Nama Āto artists visit the UK

Earlier this year, Outside In partnered with Atelier Corners, an organisation supporting disabled artists in Osaka Japan, to deliver the exhibition Nama Āto: Japanese Outsider Art. The exhibition, supported by Unlimited, showcased the work of artists Yasuyuki Ueno, Makoto Okawa and Koji Nishioka. It opened at Pallant House Gallery in Chichester before touring to the Southbank Centre in London and Tramway in Glasgow as part of Unlimited Festival

Takako Shiraiwa, President of Atelier Corners, brought artists Yasuyuki Ueno and Koji Nishioka over to London to see their work on display at the Southbank Centre. They were joined by support staff from Atelier Corners and the mother of artist Makoto Okawa. For this week’s blog we asked Takako to write about their visit to the UK.

‘Looking up at the sky from the window at Corners, we think of Outside In, far across the beautiful autumnal sky. Although some time has passed, each memory is remembered clearly. In our trip to England we were able to achieve the following:

1. Corners artists saw their artwork exhibited internationally with their own eyes

It was thought to be difficult for our artists with severe autism to travel across the ocean to see their own exhibition. However, we have shown that it is possible through thorough preparation and support from the company of caregivers who know the artists’ daily lives so well. Upon entering the exhibition, Ueno seemed happy seeing his artworks displayed beautifully and kept on looking again and again. Nishioka seemed to wonder why his artworks were displayed there at first, but gradually he started to look at artworks one by one, as if remembering each moment when he created them. Everyone also exchanged their name cards with Jennifer and others and seemed happy.

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Koji Nishioka with his work

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Yasuyuki Ueno with his work

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Makoto Okawa’s mother holding a photograph of Makoto in front of one of his paintings. Makoto passed away earlier this year.

 

2. Atelier Corners presented a talk as part of Unlimited Festival

It was our first time giving a presentation overseas with an interpreter, so we were nervous. Thankfully, Tony Heaton of Shape Arts helped us with introductions so we were able to relax. Also with the great support of the venue set up, the sign language interpreters and the live on-screen captions, we were led to success. The audiences were interested in us as visitors from Japan and listened to us with close attention. Being accompanied by an interpreter who knows about Corners so well, we succeeded on understanding each other through the presentation and the question and answer session which followed. Through the questions, we understood that people are very interested in Japanese Outsider Art.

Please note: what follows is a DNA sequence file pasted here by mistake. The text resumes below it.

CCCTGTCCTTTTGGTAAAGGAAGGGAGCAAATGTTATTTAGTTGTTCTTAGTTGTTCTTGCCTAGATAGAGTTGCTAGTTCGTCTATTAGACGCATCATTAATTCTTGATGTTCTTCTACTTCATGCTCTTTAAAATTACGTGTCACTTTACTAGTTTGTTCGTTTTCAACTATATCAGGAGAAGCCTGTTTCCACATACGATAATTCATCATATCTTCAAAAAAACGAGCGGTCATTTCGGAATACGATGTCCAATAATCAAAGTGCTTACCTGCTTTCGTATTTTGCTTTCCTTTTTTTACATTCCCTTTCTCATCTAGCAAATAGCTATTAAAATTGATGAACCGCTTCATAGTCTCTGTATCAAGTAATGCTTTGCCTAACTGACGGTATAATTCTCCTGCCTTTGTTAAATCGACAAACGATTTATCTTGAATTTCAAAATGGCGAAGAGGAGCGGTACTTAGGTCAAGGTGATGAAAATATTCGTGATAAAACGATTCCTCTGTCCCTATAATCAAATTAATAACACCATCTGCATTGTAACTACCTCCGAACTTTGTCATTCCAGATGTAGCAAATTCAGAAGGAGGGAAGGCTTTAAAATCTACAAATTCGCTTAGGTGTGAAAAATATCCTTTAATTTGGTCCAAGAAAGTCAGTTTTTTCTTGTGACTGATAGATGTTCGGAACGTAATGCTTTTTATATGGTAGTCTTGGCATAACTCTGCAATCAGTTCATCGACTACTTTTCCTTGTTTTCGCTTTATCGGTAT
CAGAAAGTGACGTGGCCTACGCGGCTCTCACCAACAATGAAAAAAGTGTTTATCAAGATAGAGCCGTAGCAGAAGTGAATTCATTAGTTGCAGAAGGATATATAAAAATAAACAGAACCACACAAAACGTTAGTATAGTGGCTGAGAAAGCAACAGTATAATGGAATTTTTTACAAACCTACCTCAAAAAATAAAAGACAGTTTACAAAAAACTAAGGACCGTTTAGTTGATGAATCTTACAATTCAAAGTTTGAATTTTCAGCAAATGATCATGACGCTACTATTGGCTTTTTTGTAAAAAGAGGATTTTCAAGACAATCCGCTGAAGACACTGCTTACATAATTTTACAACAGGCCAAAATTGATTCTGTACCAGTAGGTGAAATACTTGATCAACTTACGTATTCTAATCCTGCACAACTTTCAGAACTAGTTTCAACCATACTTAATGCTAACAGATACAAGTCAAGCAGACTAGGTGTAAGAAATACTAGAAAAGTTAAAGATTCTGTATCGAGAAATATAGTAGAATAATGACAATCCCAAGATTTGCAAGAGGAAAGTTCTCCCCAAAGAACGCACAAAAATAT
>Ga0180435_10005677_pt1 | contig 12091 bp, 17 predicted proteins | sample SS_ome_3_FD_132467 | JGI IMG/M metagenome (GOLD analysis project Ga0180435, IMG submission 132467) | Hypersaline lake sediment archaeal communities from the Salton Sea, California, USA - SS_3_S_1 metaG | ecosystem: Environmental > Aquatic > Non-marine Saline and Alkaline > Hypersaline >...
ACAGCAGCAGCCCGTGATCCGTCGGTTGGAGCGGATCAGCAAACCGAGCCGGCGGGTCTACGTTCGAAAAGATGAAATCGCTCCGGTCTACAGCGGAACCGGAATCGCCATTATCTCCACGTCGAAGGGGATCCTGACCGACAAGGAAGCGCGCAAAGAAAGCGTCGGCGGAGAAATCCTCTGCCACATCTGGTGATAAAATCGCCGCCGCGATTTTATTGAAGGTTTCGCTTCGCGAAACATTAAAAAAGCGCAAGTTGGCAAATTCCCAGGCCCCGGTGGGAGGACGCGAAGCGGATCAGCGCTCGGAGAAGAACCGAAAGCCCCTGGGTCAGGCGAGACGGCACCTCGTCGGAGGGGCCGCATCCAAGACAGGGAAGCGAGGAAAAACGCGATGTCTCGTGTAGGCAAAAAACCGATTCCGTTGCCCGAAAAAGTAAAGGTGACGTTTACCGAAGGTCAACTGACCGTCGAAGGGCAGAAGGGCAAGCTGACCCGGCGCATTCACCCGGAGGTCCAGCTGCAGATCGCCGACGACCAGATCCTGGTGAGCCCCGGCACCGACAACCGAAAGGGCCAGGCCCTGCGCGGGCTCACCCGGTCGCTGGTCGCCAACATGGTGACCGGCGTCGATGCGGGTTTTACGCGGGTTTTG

3. Live drawing occurred in the exhibition space

We provided an opportunity for Ueno and Nishioka to each work on a drawing for about an hour in the exhibition space. This allowed the public to see the artists at work. We were worried that live drawing by the artists may not be successful because our artists are sensitive to changes of environment. Our worries proved to be unfounded. Surrounded by a nicely laid out piano and easels, and sitting on chairs facing away from the audience, the artists were able to concentrate and paint comfortably, just like our daily routine in Japan. We think that their experiences in London have given them a big amount of confidence.

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Koji Nishioka and Yasuyuki Ueno drawing in the exhibition space

The exhibition was very sophisticated and wonderful. It was the right amount of space, with beautiful frames and glass cases, great captions, and everything was in harmony. We would like to express our respect to Jennifer and all the staff of Outside In. Also, we would like to say that we admire Jennifer’s planning, in inviting us to observe three facilities: Bethlem Museum of the Mind and Bethlem Gallery, Tate Modern and its access and outreach programmes and ActionSpace.

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Yasuyuki Ueno and Koji  Nishioka enjoy a boat trip on the Thames

Lastly, the London transport situation was not perfect for us, but people in London were very friendly and helpful. It was hard to fully understand how people with disabilities are supported in the UK because of our short stay. However, Tony Heaton told us that the London Paralympics certainly raised public awareness of people with disabilities. Unlimited was an initiator and we were so touched to be invited to be part of the Unlimited Festival, which is a continuing legacy of the London Paralympics.

We would like to thank everyone involved again. Arigato, Ookini (Thank you in Osaka dialect!)’

Takako Shiraiwa, President of Atelier Corners

The final venue for the national tour of Nama Āto: Japanese Outsider Art will be Attenborough Arts Centre, Leicester. The exhibition will run from 20 January to 12 March 2017.

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